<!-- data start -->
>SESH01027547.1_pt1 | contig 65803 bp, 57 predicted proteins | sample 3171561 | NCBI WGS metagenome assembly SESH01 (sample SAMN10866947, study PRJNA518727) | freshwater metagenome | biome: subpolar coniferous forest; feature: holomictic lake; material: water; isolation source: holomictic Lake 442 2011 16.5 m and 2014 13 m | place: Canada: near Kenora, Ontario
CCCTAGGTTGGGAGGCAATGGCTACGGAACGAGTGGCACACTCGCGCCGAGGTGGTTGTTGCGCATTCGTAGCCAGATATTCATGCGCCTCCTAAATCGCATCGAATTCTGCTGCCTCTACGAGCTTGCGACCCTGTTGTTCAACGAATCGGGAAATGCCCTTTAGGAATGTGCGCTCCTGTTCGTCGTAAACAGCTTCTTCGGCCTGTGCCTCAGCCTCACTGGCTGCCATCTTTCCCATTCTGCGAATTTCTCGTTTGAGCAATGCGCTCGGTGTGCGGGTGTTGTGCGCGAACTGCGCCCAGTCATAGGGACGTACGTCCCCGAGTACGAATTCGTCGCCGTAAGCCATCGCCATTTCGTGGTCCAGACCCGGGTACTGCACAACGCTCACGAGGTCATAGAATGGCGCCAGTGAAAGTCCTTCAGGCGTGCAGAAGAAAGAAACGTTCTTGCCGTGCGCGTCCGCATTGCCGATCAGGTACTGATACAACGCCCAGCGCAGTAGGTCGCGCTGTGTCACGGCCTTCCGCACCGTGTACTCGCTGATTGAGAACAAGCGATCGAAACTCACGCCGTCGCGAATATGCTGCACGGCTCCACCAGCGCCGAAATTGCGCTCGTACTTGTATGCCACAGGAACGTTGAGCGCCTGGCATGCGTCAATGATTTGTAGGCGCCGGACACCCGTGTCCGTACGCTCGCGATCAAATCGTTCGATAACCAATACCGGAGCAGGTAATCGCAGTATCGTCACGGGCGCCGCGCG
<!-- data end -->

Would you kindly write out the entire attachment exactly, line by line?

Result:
>SESH01027547.1_pt1 | contig 65803 bp, 57 predicted proteins | sample 3171561 | NCBI WGS metagenome assembly SESH01 (sample SAMN10866947, study PRJNA518727) | freshwater metagenome | biome: subpolar coniferous forest; feature: holomictic lake; material: water; isolation source: holomictic Lake 442 2011 16.5 m and 2014 13 m | place: Canada: near Kenora, Ontario
CCCTAGGTTGGGAGGCAATGGCTACGGAACGAGTGGCACACTCGCGCCGAGGTGGTTGTTGCGCATTCGTAGCCAGATATTCATGCGCCTCCTAAATCGCATCGAATTCTGCTGCCTCTACGAGCTTGCGACCCTGTTGTTCAACGAATCGGGAAATGCCCTTTAGGAATGTGCGCTCCTGTTCGTCGTAAACAGCTTCTTCGGCCTGTGCCTCAGCCTCACTGGCTGCCATCTTTCCCATTCTGCGAATTTCTCGTTTGAGCAATGCGCTCGGTGTGCGGGTGTTGTGCGCGAACTGCGCCCAGTCATAGGGACGTACGTCCCCGAGTACGAATTCGTCGCCGTAAGCCATCGCCATTTCGTGGTCCAGACCCGGGTACTGCACAACGCTCACGAGGTCATAGAATGGCGCCAGTGAAAGTCCTTCAGGCGTGCAGAAGAAAGAAACGTTCTTGCCGTGCGCGTCCGCATTGCCGATCAGGTACTGATACAACGCCCAGCGCAGTAGGTCGCGCTGTGTCACGGCCTTCCGCACCGTGTACTCGCTGATTGAGAACAAGCGATCGAAACTCACGCCGTCGCGAATATGCTGCACGGCTCCACCAGCGCCGAAATTGCGCTCGTACTTGTATGCCACAGGAACGTTGAGCGCCTGGCATGCGTCAATGATTTGTAGGCGCCGGACACCCGTGTCCGTACGCTCGCGATCAAATCGTTCGATAACCAATACCGGAGCAGGTAATCGCAGTATCGTCACGGGCGCCGCGCG